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Nancy Grace Roman, ‘Mother Of Hubble’ Space Telescope, Has Died, At Age 93

Russell Lewis, writing for NPR: When Nancy Grace Roman was a child, her favorite object to draw was the moon. Her mother used to take her on walks under the nighttime sky and show her constellations, or point out the colorful swirls of the aurora. Roman loved to look up at the stars and imagine. Eventually, her passion for stargazing blossomed into a career as a renowned astronomer. Roman was one of the first female executives at NASA, where she served as the agency’s first chief of astronomy. Known as the “Mother of Hubble,” for her role in making the Hubble Space Telescope a reality, Roman worked at NASA for nearly two decades. She died on Dec. 25 at the age of 93.

Roman fought to earn her place in a field dominated by men, paving the path for future female scientists. She was born in Nashville, Tenn. in 1925 and organized an astronomy club in fifth grade. She attended high school in Baltimore, where she requested to take a second year of algebra instead of a fifth year of Latin. When she made the appeal, she recounted in a 2017 interview with NPR that the guidance counselor wasn’t supportive of her dream to become a scientist.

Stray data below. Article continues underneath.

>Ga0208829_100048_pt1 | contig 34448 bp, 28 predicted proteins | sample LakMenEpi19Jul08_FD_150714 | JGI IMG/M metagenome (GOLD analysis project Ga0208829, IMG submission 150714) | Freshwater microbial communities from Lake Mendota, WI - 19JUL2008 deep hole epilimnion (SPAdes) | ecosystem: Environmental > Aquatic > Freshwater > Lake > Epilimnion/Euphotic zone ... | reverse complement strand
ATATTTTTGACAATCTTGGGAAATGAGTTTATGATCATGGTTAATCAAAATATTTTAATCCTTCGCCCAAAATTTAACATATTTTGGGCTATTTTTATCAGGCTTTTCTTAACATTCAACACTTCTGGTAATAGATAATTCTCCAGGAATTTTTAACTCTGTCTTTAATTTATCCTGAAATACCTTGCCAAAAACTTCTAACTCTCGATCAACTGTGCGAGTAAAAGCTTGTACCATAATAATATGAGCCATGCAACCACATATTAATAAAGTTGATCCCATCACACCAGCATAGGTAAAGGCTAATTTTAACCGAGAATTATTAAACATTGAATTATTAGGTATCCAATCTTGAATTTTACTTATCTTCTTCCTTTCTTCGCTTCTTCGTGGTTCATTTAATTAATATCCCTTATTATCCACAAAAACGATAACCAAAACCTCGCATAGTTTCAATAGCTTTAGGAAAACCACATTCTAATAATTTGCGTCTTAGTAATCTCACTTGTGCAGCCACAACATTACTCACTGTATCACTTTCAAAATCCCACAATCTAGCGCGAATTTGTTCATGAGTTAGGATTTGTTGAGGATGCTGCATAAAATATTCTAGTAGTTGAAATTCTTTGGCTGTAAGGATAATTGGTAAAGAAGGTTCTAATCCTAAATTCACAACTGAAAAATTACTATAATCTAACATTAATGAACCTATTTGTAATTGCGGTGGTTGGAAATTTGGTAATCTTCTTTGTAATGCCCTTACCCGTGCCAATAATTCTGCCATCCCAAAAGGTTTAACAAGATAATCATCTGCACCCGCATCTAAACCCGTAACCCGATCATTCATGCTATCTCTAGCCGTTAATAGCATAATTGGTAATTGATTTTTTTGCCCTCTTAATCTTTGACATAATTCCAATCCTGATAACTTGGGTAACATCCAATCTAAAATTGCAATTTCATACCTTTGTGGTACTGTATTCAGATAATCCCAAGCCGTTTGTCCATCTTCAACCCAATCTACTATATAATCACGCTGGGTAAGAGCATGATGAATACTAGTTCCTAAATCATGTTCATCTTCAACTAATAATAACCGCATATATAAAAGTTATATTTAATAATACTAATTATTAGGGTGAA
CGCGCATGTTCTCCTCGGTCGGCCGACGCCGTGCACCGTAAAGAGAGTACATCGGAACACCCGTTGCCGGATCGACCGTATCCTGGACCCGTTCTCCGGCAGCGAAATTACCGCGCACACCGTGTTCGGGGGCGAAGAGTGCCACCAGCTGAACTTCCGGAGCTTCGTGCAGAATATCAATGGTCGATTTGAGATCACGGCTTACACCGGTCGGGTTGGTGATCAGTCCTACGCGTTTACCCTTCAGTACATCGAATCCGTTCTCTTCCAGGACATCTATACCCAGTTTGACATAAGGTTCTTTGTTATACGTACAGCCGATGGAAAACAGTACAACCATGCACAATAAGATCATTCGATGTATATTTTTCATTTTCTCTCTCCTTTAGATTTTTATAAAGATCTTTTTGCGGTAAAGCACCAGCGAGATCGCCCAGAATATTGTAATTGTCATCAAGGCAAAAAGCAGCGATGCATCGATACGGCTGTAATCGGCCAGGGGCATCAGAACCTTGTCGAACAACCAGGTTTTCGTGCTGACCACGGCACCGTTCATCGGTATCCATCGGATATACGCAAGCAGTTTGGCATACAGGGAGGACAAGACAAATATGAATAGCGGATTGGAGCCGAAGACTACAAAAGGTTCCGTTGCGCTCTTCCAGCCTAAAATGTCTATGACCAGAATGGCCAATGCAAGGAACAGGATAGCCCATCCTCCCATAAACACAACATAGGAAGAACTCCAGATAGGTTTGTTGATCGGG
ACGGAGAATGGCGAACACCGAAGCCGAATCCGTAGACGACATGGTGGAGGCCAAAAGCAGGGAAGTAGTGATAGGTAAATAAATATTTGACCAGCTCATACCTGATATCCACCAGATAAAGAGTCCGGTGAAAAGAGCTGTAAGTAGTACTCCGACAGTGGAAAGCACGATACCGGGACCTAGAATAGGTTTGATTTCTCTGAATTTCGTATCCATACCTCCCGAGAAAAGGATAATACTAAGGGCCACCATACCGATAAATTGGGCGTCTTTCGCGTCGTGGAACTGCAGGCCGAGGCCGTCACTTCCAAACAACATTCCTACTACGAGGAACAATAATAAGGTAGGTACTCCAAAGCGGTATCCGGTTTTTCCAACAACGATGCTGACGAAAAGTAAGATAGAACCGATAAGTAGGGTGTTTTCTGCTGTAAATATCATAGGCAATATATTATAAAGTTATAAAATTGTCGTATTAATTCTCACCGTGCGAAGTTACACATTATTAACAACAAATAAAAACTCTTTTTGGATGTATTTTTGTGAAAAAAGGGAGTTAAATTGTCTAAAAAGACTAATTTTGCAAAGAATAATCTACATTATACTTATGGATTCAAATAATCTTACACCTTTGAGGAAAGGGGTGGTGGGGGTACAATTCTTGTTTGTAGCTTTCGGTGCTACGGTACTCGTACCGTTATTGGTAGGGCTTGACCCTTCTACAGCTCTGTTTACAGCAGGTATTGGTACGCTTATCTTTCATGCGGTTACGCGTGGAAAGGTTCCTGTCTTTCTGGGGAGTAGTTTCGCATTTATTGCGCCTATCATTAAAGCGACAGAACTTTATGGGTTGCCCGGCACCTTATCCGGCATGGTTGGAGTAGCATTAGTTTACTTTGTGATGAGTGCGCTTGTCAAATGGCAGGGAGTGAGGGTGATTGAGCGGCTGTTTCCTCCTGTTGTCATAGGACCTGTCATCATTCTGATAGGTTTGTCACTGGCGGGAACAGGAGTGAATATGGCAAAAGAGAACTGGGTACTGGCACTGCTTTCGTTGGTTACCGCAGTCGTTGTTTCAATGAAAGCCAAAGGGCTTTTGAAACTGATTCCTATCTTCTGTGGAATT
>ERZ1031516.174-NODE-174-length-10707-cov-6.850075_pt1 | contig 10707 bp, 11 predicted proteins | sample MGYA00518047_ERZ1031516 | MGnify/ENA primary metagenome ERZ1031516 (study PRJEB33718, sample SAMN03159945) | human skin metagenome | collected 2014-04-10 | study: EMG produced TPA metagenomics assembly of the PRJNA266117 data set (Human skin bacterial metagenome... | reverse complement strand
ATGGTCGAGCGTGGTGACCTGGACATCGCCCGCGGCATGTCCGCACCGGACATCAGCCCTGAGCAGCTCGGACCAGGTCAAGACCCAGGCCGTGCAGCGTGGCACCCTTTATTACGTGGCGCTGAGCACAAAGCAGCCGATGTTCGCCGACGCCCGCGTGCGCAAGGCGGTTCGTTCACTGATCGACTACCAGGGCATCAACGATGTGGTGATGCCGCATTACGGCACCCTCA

Her efforts helped lead to the creation of the Hubble Space Telescope. In her role at NASA, Roman developed and planned the Hubble Space Telescope, which is famous for its stunning images of space. Because of the Hubble Space Telescope, scientists have been able to collect data and gain insight into even the most remote galaxies of the universe. The success of the project led to future space telescopes. Roman’s work, however, reached far beyond just the Hubble Space Telescope. In an interview with NASA, Roman once stated that one of the highlights of her career was when she discovered the first indication that common stars were not all the same age.

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